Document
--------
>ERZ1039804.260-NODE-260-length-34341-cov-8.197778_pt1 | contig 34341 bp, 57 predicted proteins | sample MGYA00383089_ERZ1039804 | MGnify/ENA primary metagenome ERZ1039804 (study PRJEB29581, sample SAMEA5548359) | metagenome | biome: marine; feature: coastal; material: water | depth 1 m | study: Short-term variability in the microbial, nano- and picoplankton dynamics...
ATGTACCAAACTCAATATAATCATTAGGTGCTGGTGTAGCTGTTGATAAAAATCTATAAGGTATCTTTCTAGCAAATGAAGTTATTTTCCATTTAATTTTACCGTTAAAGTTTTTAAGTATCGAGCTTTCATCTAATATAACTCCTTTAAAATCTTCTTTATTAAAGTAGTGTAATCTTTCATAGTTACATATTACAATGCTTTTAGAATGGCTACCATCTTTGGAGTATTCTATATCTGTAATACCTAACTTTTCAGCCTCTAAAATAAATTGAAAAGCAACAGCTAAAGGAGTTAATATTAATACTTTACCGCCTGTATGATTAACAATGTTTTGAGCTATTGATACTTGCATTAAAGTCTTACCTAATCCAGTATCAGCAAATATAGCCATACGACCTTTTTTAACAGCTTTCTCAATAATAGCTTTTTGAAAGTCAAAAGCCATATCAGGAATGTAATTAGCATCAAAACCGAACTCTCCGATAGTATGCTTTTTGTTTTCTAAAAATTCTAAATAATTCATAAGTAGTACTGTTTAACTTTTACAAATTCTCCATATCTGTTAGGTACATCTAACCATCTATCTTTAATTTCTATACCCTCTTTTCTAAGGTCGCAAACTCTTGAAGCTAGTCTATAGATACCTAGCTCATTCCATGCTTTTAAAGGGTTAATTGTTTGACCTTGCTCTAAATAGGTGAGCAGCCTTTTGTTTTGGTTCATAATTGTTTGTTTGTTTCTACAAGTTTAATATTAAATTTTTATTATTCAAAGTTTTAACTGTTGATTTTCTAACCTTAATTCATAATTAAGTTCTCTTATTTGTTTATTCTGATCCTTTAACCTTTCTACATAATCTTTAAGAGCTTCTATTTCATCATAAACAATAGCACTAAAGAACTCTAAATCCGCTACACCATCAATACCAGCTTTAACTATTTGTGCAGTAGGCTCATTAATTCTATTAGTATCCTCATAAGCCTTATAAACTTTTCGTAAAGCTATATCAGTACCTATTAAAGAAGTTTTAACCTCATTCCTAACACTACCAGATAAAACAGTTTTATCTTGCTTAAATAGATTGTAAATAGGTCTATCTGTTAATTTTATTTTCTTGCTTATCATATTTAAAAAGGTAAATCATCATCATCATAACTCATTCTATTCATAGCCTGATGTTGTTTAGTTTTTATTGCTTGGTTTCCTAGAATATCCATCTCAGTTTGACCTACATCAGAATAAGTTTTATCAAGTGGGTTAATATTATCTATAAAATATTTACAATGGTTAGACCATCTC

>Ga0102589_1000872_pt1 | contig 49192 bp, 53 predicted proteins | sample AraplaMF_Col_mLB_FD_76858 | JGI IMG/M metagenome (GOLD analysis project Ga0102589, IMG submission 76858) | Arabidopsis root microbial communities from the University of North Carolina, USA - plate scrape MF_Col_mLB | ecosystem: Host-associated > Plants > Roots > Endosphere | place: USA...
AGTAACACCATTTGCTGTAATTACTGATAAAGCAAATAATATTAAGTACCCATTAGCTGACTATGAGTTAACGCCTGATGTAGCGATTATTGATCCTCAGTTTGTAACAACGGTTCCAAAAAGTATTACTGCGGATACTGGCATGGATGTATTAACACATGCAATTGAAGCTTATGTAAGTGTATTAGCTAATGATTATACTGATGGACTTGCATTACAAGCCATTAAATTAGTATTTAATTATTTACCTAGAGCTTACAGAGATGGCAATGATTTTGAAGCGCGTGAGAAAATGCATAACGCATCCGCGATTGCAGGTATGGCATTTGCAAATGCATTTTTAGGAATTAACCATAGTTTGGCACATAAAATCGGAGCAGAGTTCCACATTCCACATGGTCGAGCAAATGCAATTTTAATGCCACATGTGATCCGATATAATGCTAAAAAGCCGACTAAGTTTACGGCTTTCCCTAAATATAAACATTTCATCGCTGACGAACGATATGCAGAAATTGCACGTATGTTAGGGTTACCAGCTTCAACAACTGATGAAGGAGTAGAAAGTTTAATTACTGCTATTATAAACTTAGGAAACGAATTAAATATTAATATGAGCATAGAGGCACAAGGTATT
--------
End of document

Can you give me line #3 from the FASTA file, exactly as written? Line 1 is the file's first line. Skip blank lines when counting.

>Ga0102589_1000872_pt1 | contig 49192 bp, 53 predicted proteins | sample AraplaMF_Col_mLB_FD_76858 | JGI IMG/M metagenome (GOLD analysis project Ga0102589, IMG submission 76858) | Arabidopsis root microbial communities from the University of North Carolina, USA - plate scrape MF_Col_mLB | ecosystem: Host-associated > Plants > Roots > Endosphere | place: USA...